Fresh pizza dough needs a flat, hot surface to cook properly. Also, your pizza won’t stick to the rack and you won’t get cheese dripping into the bottom of your oven.
When you use a baking tray for the first time, it is a good idea to lightly flour it. This will ensure that your pizza does not stick to the tray.
The best place to put your pizza stone or baking tray is typically where your oven is the hottest.
For the vast majority of domestic ovens, this is the top of the oven. However, your oven may be different.
To start with, I would go for about 6 inches from the top but feel free to experiment to see what works best for you. You may find that moving your pizza down a little will give you a more even cook.
I’m going to assume that you have got the pizza shaped. This is an incredibly important stage and should be carried out with great care! Check out my article (with a video) on pizza shaping here.
Once you have got your oven preheated and your pizza shaped, we can start thinking about getting it in the oven!
However, as soon as you open the oven door to put your pizza in, the temperature will start to drop.
It’s important to get the pizza inside the oven as quickly as possible, before it cools too much. Try to minimise the time the oven door is open by making sure you are prepared beforehand.
My best advice here, is to make sure your pizza is loaded on a pizza peel before you open the oven door.
A pizza peel, or baker’s peel, such as this peel on Amazon, is a wooden board or metal plate with a handle. They are used to load pizzas or loaves of bread into and out of the oven.
Peels make it easy to quickly transfer pizzas to the cooking surface, without effecting the shape of the pizza, or burning yourself!
In fact, with traditional Neapolitan pizza, the pizza is stretched again as it is dragged onto the peel. This happens after topping the pizza, and just before it is loaded into the oven. You can check this out in my article on shaping (with a video) here.
A pizza peel is a great investment but you don’t need one.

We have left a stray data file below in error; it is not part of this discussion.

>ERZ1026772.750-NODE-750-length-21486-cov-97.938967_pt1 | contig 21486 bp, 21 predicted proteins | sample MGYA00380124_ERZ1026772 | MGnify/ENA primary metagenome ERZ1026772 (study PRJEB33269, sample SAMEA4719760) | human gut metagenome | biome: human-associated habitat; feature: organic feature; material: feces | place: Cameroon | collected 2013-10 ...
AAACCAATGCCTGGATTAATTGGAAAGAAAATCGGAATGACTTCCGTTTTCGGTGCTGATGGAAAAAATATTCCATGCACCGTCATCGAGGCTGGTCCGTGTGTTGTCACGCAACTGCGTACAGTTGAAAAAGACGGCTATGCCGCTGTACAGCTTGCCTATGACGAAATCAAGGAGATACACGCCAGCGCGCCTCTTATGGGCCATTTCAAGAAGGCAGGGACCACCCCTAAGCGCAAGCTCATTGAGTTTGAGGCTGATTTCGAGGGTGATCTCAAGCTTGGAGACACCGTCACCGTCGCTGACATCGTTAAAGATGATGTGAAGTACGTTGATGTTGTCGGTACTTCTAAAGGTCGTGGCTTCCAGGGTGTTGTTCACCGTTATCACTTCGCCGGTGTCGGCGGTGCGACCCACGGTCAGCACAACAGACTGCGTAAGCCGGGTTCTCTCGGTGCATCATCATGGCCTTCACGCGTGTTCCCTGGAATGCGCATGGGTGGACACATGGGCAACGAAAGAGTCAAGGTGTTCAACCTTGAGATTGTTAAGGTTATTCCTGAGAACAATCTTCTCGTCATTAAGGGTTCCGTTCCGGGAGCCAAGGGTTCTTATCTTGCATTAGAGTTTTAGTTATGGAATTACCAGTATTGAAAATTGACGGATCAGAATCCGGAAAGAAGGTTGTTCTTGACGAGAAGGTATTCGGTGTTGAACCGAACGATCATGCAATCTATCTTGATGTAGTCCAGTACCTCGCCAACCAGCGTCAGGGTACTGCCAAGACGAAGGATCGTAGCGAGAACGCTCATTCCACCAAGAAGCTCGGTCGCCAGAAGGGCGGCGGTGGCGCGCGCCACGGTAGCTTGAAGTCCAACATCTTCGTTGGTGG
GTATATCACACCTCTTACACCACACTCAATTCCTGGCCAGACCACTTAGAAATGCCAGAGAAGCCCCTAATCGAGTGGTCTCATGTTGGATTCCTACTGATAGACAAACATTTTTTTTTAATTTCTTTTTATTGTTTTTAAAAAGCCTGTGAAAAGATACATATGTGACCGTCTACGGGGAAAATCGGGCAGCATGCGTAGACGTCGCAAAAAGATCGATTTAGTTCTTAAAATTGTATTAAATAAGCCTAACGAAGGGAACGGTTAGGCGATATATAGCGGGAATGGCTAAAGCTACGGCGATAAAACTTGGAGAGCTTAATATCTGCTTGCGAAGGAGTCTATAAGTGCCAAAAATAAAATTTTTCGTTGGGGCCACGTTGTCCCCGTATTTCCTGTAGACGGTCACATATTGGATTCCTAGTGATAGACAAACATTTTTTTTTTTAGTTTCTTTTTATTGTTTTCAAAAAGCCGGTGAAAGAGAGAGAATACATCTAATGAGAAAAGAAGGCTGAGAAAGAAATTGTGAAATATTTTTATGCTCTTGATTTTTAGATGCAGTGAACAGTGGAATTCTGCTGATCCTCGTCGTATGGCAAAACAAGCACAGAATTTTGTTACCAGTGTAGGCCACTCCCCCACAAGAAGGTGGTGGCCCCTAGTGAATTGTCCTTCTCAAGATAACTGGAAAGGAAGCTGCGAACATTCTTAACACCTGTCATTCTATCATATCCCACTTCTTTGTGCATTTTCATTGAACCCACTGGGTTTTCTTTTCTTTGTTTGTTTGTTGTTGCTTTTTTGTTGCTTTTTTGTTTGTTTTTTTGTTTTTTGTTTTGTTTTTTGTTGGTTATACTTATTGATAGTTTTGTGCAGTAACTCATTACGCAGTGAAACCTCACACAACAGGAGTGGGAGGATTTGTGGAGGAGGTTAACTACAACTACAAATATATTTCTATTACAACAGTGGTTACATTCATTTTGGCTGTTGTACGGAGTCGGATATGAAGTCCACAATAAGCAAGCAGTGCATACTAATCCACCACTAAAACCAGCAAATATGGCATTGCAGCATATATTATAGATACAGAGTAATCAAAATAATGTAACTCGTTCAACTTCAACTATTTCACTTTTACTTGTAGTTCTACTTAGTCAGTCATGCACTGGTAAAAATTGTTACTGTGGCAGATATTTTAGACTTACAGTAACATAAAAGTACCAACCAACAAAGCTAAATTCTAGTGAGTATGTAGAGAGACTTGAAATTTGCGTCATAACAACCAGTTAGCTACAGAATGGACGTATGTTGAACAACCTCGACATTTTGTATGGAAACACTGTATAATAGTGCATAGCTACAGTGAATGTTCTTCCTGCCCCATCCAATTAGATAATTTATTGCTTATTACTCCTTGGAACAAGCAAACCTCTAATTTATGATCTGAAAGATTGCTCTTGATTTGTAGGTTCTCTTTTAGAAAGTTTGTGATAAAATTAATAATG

If you don’t have a peel, I recommend using a chopping board. Wooden or glass chopping boards are best for this. I wouldn’t advise using a plastic one as it may melt as it touches the hot surface.
Make sure you lightly flour your peel or chopping board to avoid the pizza sticking to it.
It is difficult to give the exact time it takes to cook your homemade pizza but as a rough guide, it usually takes about 6 – 10 minutes in a regular domestic oven.
The cooking time will depend on a number of factors, including:
Unfortunately, I do not have an exact answer and it mainly comes down to trial and error. You will need to figure out what your oven is capable of and how it cooks homemade pizza.
The best advice I can give you is to stay at the oven whilst your pizza is cooking and keep checking it. Try to avoid opening the door too much, however, as this will cause the temperature inside the oven to drop.
If your oven door has a window, then you can easily check the pizza through this.
Timing your pizza is helpful for future reference. I recommend leaving the oven door shut for at least 4 – 5 minutes initially. This will ensure that the base cooks properly.
After 4 – 5 minutes, the pizza should be mostly cooked but it will probably need turning 180 degrees to make sure it is cooked evenly.
Usually the pizza cooks more at the back of the oven but your oven may be different. You may find that the pizza cooks more on the left or the right.
It’s amazing how much you learn about your oven when cooking pizza!
You can turn the pizza as much as you want toward the end of the cooking to try get it as even as possible. Remember not to leave the oven door open though!
There are 2 ways to tell when your homemade pizza is cooked:
The problem with checking the colour of the crust is that every oven will yield different results. Until you know how your oven cooks pizza, it’s impossible to know how your pizza looks when it’s cooked.